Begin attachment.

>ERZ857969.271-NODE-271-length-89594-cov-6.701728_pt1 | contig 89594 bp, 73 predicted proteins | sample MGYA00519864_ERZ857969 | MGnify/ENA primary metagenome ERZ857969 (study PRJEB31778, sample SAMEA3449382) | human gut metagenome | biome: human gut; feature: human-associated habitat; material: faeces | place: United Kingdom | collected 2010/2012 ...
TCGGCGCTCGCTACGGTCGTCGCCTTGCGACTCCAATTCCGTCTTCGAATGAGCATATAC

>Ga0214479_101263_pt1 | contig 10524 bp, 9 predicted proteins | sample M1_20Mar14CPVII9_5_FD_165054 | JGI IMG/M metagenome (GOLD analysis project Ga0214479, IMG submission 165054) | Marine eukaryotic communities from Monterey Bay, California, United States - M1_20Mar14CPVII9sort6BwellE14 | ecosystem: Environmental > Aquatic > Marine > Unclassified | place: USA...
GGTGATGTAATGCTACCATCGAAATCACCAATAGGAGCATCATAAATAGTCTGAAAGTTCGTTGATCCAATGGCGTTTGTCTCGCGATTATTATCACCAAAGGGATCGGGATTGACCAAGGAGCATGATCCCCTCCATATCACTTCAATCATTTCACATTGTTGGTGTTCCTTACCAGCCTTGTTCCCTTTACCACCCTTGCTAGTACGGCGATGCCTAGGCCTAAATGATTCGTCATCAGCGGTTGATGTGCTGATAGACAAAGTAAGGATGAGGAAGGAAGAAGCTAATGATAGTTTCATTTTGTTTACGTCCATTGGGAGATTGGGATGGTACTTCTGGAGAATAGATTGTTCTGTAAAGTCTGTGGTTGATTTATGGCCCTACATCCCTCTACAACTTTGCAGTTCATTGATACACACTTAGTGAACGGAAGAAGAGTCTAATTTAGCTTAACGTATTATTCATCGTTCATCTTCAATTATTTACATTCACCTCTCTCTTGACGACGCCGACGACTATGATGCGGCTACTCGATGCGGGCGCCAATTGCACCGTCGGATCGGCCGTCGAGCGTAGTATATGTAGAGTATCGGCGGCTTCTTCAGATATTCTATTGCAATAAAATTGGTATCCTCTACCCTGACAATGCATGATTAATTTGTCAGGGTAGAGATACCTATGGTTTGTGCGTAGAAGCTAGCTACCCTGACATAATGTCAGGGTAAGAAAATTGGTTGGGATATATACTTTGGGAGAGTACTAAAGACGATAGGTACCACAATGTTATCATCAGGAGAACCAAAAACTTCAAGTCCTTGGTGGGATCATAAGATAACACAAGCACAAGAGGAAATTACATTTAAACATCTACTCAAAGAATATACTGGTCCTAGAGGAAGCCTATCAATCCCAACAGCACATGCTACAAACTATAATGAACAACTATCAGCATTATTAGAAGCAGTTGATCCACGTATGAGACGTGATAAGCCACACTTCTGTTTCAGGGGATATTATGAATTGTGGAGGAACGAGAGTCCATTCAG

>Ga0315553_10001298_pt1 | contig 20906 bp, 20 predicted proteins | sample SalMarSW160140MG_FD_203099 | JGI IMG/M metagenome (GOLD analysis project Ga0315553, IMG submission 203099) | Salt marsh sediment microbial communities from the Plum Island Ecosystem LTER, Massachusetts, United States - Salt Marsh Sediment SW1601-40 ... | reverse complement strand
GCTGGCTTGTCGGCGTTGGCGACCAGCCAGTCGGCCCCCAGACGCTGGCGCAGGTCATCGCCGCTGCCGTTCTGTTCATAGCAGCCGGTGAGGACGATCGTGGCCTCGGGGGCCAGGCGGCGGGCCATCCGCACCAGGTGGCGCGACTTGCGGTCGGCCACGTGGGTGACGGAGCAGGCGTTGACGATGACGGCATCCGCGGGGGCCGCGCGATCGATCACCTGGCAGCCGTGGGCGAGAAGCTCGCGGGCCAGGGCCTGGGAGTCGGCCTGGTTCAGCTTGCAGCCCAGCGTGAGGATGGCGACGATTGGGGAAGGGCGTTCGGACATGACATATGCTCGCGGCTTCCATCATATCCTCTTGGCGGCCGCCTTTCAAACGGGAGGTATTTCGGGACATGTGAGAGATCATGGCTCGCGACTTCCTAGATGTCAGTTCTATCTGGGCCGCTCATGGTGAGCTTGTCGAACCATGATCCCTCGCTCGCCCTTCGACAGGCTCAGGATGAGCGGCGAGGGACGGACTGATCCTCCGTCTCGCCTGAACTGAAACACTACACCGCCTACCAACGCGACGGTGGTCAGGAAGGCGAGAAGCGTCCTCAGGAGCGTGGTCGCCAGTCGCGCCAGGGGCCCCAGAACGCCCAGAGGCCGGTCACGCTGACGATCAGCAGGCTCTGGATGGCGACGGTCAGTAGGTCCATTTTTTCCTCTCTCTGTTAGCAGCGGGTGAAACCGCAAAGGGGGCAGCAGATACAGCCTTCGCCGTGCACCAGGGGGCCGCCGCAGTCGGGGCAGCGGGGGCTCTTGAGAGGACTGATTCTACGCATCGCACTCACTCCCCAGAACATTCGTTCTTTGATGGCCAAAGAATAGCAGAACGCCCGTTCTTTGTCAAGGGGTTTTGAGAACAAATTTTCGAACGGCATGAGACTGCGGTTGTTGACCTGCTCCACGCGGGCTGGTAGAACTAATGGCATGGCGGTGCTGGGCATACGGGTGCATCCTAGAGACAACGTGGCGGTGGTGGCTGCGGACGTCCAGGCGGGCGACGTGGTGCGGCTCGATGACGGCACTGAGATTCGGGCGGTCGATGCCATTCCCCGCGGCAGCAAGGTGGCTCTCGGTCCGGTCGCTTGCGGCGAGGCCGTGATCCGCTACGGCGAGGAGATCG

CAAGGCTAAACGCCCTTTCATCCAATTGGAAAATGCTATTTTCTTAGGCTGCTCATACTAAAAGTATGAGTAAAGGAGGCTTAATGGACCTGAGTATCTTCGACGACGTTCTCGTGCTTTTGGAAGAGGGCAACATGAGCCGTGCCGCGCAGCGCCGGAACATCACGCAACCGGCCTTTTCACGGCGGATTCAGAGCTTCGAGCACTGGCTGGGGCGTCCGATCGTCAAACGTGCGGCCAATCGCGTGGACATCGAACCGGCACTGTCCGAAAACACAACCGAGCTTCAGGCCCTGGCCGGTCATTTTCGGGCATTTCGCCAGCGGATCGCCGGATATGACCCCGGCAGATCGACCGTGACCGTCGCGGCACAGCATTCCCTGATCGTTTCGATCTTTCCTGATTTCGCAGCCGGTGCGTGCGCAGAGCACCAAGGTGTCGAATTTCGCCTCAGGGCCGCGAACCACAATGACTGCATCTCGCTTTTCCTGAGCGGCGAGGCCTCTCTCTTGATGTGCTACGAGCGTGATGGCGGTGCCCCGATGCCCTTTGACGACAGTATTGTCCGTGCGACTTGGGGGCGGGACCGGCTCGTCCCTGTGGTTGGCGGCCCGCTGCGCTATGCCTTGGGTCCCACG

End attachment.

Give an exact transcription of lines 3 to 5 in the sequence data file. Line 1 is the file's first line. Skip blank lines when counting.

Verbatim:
>Ga0214479_101263_pt1 | contig 10524 bp, 9 predicted proteins | sample M1_20Mar14CPVII9_5_FD_165054 | JGI IMG/M metagenome (GOLD analysis project Ga0214479, IMG submission 165054) | Marine eukaryotic communities from Monterey Bay, California, United States - M1_20Mar14CPVII9sort6BwellE14 | ecosystem: Environmental > Aquatic > Marine > Unclassified | place: USA...
GGTGATGTAATGCTACCATCGAAATCACCAATAGGAGCATCATAAATAGTCTGAAAGTTCGTTGATCCAATGGCGTTTGTCTCGCGATTATTATCACCAAAGGGATCGGGATTGACCAAGGAGCATGATCCCCTCCATATCACTTCAATCATTTCACATTGTTGGTGTTCCTTACCAGCCTTGTTCCCTTTACCACCCTTGCTAGTACGGCGATGCCTAGGCCTAAATGATTCGTCATCAGCGGTTGATGTGCTGATAGACAAAGTAAGGATGAGGAAGGAAGAAGCTAATGATAGTTTCATTTTGTTTACGTCCATTGGGAGATTGGGATGGTACTTCTGGAGAATAGATTGTTCTGTAAAGTCTGTGGTTGATTTATGGCCCTACATCCCTCTACAACTTTGCAGTTCATTGATACACACTTAGTGAACGGAAGAAGAGTCTAATTTAGCTTAACGTATTATTCATCGTTCATCTTCAATTATTTACATTCACCTCTCTCTTGACGACGCCGACGACTATGATGCGGCTACTCGATGCGGGCGCCAATTGCACCGTCGGATCGGCCGTCGAGCGTAGTATATGTAGAGTATCGGCGGCTTCTTCAGATATTCTATTGCAATAAAATTGGTATCCTCTACCCTGACAATGCATGATTAATTTGTCAGGGTAGAGATACCTATGGTTTGTGCGTAGAAGCTAGCTACCCTGACATAATGTCAGGGTAAGAAAATTGGTTGGGATATATACTTTGGGAGAGTACTAAAGACGATAGGTACCACAATGTTATCATCAGGAGAACCAAAAACTTCAAGTCCTTGGTGGGATCATAAGATAACACAAGCACAAGAGGAAATTACATTTAAACATCTACTCAAAGAATATACTGGTCCTAGAGGAAGCCTATCAATCCCAACAGCACATGCTACAAACTATAATGAACAACTATCAGCATTATTAGAAGCAGTTGATCCACGTATGAGACGTGATAAGCCACACTTCTGTTTCAGGGGATATTATGAATTGTGGAGGAACGAGAGTCCATTCAG

>Ga0315553_10001298_pt1 | contig 20906 bp, 20 predicted proteins | sample SalMarSW160140MG_FD_203099 | JGI IMG/M metagenome (GOLD analysis project Ga0315553, IMG submission 203099) | Salt marsh sediment microbial communities from the Plum Island Ecosystem LTER, Massachusetts, United States - Salt Marsh Sediment SW1601-40 ... | reverse complement strand